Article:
Remembering Keo

The Lincoln Park Zoo family is sad to bid farewell to one of our oldest friends. Chimpanzee Keo, the oldest male chimpanzee in a North American zoo at 55, was humanely euthanized today.

As everyone who’s bonded with animals knows, this is never an easy decision. But our animal care staff always puts animal needs first. Advanced cardiac disease had irreversibly compromised the quality of Keo’s life. And so it was time to say goodbye.

Keo came to the zoo as a baby in 1959. His energy and personality thrilled generations of zoogoers as he grew to be one of the zoo’s icons.

Chimpanzee Keo was a longtime--and beloved--Lincoln Park Zoo resident

Chimpanzee Keo was a longtime--and beloved--Lincoln Park Zoo resident.

In recent years the geriatric male had lived mostly behind the scenes at Regenstein Center for African Apes, in a social group with female chimpanzees Vicky and Kibali. But he still had a memorable impact on the caregivers who interacted with him daily, impressing them with his continued curiosity. Even as Keo celebrated his 55th birthday this summer, he continued to show interest in puzzle feeders and regular touch-screen cognitive sessions.

Of course, Keo’s long life is a testament to the advances in zoo care we’ve seen in recent years. Daily enrichment, nutritious diets, routine checkups and world-class care have enabled geriatric animals to live longer, healthier lives than ever before.

Our veterinarians continue to harness the latest technologies to care for zoo species. A remote EKG device made it possible for veterinary experts to monitor Keo’s heart health, better informing this difficult quality-of-life decision. The EKG data ensures that Keo will leave one more legacy as it adds to the body of knowledge on how to best care for geriatric chimpanzees.

But Keo left quite a legacy regardless. He fathered 11 offspring over the years. Beyond that, though, he inspired joy and countless memories in those who shared time with him at Lincoln Park Zoo.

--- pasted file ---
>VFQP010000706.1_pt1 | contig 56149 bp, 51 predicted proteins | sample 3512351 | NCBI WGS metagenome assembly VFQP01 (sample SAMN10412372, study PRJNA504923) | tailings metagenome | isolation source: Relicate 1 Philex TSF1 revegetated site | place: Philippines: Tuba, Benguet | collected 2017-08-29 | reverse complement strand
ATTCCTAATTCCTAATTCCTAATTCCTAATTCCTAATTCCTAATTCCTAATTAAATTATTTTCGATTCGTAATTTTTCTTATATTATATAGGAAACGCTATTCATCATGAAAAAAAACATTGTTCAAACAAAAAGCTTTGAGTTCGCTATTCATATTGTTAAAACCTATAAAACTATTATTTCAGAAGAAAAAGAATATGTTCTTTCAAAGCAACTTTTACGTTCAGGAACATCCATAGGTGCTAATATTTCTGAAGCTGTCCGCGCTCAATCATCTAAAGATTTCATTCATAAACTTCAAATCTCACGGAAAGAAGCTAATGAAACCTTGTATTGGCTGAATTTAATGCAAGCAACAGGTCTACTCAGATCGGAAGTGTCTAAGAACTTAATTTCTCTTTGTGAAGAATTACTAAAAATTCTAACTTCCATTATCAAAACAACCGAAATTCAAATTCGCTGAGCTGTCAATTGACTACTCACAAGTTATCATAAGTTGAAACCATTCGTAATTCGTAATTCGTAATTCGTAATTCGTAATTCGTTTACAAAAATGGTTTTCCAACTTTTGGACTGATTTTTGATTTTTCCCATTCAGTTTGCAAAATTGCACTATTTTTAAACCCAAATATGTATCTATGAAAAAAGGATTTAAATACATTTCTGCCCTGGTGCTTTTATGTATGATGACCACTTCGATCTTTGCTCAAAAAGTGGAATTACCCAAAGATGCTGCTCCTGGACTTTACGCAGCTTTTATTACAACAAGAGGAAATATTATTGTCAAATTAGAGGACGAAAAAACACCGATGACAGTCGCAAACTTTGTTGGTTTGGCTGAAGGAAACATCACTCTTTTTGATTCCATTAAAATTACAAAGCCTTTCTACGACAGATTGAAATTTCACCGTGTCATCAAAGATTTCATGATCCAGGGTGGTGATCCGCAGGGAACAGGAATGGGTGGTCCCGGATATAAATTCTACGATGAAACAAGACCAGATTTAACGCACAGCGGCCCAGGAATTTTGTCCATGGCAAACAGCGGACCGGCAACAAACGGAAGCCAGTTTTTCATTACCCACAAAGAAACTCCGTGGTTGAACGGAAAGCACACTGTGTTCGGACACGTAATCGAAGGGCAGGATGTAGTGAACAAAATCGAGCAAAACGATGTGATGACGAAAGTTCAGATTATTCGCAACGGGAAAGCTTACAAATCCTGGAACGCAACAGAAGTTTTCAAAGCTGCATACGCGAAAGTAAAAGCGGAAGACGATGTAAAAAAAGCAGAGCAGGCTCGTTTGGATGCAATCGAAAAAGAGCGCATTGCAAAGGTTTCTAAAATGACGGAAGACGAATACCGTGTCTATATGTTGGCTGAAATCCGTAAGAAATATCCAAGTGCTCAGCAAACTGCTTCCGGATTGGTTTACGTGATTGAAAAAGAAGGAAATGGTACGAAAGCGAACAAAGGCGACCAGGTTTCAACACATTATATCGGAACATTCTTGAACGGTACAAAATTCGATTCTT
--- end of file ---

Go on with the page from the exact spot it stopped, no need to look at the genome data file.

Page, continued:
So farewell to Keo. We will miss him. And if you’d like to share a Keo memory—or leave a supportive message for our animal care staff in this difficult time—we ask you to do so at

Kevin Bell

Correction: The original draft referred to Keo as Lincoln Park Zoo's first chimpanzee. The zoo did have chimpanzees dating back to the 1920s, although Keo was certainly one of the longest tenured--and the most memorable.

More Keo Memories

Vicky examines the ice cakes donated by Nadeau's Ice Sculptures Inc.

Post from the President—A Chimpanzee Celebration
President and CEO Kevin Bell shares highlights from chimpanzee Keo's 55th birthday celebration and Vicky's 50th, explaining why chimpanzees across the country have other reasons to celebrate.

Geriatric animals thrive within Lincoln Park Zoo’s culture of care.

The Golden Years
Geriatric animals thrive within Lincoln Park Zoo’s culture of care.


Hank, Kathy and Nana check out the new chimpanzees across the way.

Chimpanzees Check One Another Out
There were plenty of vocalizations and activity as Hank and Keo's chimpanzee groups spotted one another across neighboring exhibits.


An Array of Apes
Enjoy these portraits of the zoo’s gorillas and chimpanzees, from babies to bachelors.

Chimpanzee Keo upends the John Hancock Center at Regenstein Center for African Apes. (Photo by Susan Andrews)

Animals Eat the Skyline at Chi-Cow-Go
The zoo celebrated Chicago’s 175th birthday with a bovine bash. The fun kicked off with the unveiling of a redesigned "Cows on Parade" statue before moving to the rest of the zoo with Chicago-themed animal enrichment. You can also watch a video of the fun!



God Bless you Keo

You were such a smart and silly boy Keo! You will be missed by everyone, but I'm sure you're enjoying your "new found youth" and acting just as goofy as ever. You will be missed by everyone.


Sorry to hear about your loss...fond memories as a child, young married living near Lincoln Park, mother. You did your best for him...he lived a long a happy life.

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